a microprocessor mounted within the enclosure and coupled to the power supply and the heat sensor, the microprocessor controlling the operation of the heat alarm;
an audible alarm coupled to the microprocessor, the microprocessor activating the audible alarm in a series of sound pulses each separated by a silence interval whenever the temperature in the cabinet exceeds the upper temperature limit;
a manually operable alarm override device coupled to the microprocessor such that the microprocessor deactivates the audible alarm for an override period after the alarm override device is operated, wherein the manually operable alarm override device activates the audible alarm when the alarm override device is operated and the temperature in the electric panel is below the upper temperature limit, such that the audible alarm can be tested.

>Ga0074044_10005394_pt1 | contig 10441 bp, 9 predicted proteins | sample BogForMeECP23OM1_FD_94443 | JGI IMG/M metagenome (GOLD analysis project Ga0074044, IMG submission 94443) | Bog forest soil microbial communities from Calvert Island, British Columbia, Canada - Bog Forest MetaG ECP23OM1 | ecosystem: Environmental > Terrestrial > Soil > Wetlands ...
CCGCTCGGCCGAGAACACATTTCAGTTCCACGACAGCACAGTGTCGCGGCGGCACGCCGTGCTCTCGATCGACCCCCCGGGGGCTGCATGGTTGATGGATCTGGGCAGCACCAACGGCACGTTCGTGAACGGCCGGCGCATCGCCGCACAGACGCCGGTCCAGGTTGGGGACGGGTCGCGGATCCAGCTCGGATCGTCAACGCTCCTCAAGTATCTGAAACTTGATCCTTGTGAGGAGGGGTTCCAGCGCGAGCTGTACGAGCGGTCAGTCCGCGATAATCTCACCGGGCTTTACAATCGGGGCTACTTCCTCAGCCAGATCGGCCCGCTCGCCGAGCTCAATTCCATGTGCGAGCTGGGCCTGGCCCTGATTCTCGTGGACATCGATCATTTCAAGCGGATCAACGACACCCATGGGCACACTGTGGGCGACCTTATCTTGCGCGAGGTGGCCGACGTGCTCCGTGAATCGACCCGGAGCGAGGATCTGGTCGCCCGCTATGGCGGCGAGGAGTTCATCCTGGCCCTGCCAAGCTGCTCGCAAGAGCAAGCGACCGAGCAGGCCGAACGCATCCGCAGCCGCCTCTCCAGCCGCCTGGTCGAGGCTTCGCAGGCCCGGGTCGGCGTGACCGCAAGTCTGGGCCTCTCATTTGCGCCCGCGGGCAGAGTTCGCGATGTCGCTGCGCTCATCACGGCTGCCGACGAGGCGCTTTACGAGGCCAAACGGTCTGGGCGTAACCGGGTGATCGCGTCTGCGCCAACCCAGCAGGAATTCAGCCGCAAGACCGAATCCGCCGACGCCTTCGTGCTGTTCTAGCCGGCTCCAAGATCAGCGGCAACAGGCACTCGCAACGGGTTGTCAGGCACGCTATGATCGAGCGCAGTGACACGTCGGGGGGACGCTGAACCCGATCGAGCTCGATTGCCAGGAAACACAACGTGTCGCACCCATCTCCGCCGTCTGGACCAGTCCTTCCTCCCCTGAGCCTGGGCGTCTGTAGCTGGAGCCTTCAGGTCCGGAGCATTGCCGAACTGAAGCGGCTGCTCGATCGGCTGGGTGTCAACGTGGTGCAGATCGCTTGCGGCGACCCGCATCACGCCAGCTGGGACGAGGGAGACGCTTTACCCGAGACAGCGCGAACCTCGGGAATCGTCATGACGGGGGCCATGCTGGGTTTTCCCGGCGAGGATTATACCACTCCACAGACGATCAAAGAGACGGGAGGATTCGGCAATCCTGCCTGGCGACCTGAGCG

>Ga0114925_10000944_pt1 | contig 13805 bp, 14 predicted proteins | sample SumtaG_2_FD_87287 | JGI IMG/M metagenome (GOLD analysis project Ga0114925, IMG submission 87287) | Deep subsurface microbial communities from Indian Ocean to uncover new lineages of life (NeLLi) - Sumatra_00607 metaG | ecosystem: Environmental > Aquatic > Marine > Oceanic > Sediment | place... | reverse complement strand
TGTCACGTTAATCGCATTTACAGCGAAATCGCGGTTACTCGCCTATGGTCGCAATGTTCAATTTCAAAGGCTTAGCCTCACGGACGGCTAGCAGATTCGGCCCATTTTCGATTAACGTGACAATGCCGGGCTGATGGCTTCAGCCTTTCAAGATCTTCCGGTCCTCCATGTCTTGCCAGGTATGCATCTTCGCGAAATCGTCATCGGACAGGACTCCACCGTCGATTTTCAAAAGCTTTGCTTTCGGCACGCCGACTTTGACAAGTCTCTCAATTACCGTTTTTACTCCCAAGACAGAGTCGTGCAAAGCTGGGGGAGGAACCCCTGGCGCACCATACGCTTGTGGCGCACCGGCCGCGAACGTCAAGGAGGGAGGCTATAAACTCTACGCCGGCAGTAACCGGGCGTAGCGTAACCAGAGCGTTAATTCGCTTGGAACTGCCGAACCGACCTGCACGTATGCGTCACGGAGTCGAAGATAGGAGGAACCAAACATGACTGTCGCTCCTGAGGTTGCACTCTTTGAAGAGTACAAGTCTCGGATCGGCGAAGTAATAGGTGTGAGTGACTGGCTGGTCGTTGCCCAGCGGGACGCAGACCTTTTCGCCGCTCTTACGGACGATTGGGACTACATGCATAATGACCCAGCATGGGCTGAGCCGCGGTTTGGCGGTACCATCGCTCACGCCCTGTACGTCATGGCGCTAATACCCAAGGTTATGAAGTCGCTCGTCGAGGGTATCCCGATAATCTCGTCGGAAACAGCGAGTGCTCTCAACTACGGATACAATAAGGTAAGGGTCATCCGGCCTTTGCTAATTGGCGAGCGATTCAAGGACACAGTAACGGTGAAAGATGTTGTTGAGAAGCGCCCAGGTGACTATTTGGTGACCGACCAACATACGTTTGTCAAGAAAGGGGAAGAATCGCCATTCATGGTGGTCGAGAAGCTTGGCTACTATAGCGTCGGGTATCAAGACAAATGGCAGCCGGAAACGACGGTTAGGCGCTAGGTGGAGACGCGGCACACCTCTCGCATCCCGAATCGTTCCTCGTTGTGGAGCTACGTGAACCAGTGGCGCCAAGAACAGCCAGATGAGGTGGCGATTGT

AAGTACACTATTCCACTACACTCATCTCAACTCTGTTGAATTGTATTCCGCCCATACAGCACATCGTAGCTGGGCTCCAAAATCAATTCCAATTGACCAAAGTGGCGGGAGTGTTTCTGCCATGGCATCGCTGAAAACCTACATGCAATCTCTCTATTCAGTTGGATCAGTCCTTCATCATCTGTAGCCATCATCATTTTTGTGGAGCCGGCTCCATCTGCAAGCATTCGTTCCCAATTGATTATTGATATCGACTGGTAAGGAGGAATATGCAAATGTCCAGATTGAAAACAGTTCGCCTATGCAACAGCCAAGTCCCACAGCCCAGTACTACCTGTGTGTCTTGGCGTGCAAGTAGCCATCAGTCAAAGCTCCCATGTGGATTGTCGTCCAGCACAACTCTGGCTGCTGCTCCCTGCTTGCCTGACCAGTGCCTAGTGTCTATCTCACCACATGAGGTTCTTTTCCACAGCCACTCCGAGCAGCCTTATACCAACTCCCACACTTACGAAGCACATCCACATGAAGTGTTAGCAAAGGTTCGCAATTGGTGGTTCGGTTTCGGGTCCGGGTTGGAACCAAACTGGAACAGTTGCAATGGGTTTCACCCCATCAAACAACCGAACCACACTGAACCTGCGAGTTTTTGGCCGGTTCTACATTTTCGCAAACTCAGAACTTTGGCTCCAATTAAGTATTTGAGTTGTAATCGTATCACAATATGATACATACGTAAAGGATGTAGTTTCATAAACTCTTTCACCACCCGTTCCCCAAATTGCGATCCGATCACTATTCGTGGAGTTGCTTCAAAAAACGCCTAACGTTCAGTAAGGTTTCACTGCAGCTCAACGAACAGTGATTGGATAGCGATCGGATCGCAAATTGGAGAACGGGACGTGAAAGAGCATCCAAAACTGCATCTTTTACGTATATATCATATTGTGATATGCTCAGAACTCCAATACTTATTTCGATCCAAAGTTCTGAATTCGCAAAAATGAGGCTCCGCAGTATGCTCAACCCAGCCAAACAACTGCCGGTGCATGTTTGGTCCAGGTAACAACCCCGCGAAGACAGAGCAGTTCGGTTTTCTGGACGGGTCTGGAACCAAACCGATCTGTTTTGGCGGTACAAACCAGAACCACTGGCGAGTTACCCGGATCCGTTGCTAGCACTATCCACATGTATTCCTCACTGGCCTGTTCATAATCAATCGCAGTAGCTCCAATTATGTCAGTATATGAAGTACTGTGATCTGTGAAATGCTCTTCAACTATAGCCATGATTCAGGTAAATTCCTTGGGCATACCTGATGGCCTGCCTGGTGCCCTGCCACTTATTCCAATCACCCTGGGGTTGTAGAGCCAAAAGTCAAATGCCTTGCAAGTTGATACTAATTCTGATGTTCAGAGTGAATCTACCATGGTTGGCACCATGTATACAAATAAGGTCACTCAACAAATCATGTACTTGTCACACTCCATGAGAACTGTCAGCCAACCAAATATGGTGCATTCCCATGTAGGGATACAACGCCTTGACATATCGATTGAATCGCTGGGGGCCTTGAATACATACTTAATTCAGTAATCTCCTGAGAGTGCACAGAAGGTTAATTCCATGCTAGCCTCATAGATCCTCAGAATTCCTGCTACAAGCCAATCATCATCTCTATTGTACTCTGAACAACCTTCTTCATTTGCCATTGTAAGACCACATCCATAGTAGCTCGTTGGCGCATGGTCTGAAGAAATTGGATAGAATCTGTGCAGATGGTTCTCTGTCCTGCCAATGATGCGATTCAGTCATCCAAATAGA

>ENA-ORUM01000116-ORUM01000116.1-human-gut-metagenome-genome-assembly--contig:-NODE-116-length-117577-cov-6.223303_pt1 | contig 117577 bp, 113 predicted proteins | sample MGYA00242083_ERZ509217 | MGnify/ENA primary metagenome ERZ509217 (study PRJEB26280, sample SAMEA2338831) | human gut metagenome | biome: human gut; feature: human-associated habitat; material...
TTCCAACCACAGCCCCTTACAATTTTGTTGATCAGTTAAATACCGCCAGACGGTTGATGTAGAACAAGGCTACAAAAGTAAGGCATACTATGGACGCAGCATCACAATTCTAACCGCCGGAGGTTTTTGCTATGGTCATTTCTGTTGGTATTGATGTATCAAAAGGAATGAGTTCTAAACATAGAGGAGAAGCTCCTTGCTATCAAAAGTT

15. The improvement of claim 14 wherein the manually operated alarm override device is a push-button switch.
16. The improvement of claim 14 further comprising a visual indicator coupled to the microprocessor, the microprocessor activating the visual indicator whenever the temperature in the cabinet exceeds the upper temperature limit, wherein the microprocessor continues to operate the visual indicator during the override period.
17. In a heat alarm for an electric panel cabinet including an enclosure mountable to the cabinet, a power supply contained within the enclosure, and a heat sensor adapted to extend from the enclosure into the cabinet for indicating when the temperature in the cabinet exceeds an upper temperature limit, the improvement comprising: